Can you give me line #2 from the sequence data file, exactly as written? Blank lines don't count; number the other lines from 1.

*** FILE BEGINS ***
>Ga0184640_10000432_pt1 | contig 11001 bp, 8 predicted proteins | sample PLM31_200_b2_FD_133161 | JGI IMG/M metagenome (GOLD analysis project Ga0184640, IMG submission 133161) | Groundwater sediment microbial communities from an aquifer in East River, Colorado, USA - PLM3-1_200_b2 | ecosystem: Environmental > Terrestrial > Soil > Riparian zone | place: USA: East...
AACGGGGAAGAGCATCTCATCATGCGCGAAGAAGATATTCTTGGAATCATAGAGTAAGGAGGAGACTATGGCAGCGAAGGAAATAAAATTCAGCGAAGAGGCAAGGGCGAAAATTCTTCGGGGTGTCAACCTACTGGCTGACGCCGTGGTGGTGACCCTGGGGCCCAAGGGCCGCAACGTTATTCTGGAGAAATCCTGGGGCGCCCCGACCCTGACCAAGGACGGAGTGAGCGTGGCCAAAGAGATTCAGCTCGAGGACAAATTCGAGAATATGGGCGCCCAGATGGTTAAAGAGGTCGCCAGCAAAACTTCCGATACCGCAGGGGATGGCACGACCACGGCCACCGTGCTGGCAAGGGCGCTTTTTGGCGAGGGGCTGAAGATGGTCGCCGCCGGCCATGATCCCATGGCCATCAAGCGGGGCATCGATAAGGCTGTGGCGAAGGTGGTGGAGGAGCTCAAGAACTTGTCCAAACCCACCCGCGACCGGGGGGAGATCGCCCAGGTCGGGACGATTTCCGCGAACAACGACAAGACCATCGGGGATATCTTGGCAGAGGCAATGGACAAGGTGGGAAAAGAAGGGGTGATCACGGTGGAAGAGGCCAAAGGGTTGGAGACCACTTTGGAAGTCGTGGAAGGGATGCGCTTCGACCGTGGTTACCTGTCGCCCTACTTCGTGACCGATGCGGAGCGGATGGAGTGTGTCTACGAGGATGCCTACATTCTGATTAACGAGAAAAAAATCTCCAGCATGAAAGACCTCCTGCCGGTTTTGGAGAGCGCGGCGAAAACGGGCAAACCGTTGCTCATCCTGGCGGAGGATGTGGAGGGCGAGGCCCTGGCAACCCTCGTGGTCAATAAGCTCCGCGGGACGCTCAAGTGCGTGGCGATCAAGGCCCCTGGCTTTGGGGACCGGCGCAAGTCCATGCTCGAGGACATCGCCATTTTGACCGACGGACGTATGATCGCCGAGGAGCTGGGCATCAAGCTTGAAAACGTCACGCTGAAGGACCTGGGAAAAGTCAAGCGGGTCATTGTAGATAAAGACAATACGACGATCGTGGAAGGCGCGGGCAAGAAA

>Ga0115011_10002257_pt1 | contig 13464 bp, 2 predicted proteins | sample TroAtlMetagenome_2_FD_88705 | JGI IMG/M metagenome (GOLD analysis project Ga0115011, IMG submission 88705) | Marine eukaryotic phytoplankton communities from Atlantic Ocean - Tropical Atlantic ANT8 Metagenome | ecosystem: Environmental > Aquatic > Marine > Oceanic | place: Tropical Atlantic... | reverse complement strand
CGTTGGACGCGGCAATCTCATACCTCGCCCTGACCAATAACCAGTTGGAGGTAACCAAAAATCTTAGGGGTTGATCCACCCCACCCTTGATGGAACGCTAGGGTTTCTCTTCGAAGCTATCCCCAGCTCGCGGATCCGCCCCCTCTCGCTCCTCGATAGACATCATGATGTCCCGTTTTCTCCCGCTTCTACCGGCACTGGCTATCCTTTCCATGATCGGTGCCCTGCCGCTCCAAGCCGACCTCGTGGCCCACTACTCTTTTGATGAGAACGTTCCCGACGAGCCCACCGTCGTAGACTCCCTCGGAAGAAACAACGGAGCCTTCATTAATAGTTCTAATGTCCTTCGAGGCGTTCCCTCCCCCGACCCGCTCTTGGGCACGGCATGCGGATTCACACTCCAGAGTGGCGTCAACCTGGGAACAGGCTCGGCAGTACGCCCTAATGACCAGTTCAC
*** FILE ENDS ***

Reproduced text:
AACGGGGAAGAGCATCTCATCATGCGCGAAGAAGATATTCTTGGAATCATAGAGTAAGGAGGAGACTATGGCAGCGAAGGAAATAAAATTCAGCGAAGAGGCAAGGGCGAAAATTCTTCGGGGTGTCAACCTACTGGCTGACGCCGTGGTGGTGACCCTGGGGCCCAAGGGCCGCAACGTTATTCTGGAGAAATCCTGGGGCGCCCCGACCCTGACCAAGGACGGAGTGAGCGTGGCCAAAGAGATTCAGCTCGAGGACAAATTCGAGAATATGGGCGCCCAGATGGTTAAAGAGGTCGCCAGCAAAACTTCCGATACCGCAGGGGATGGCACGACCACGGCCACCGTGCTGGCAAGGGCGCTTTTTGGCGAGGGGCTGAAGATGGTCGCCGCCGGCCATGATCCCATGGCCATCAAGCGGGGCATCGATAAGGCTGTGGCGAAGGTGGTGGAGGAGCTCAAGAACTTGTCCAAACCCACCCGCGACCGGGGGGAGATCGCCCAGGTCGGGACGATTTCCGCGAACAACGACAAGACCATCGGGGATATCTTGGCAGAGGCAATGGACAAGGTGGGAAAAGAAGGGGTGATCACGGTGGAAGAGGCCAAAGGGTTGGAGACCACTTTGGAAGTCGTGGAAGGGATGCGCTTCGACCGTGGTTACCTGTCGCCCTACTTCGTGACCGATGCGGAGCGGATGGAGTGTGTCTACGAGGATGCCTACATTCTGATTAACGAGAAAAAAATCTCCAGCATGAAAGACCTCCTGCCGGTTTTGGAGAGCGCGGCGAAAACGGGCAAACCGTTGCTCATCCTGGCGGAGGATGTGGAGGGCGAGGCCCTGGCAACCCTCGTGGTCAATAAGCTCCGCGGGACGCTCAAGTGCGTGGCGATCAAGGCCCCTGGCTTTGGGGACCGGCGCAAGTCCATGCTCGAGGACATCGCCATTTTGACCGACGGACGTATGATCGCCGAGGAGCTGGGCATCAAGCTTGAAAACGTCACGCTGAAGGACCTGGGAAAAGTCAAGCGGGTCATTGTAGATAAAGACAATACGACGATCGTGGAAGGCGCGGGCAAGAAA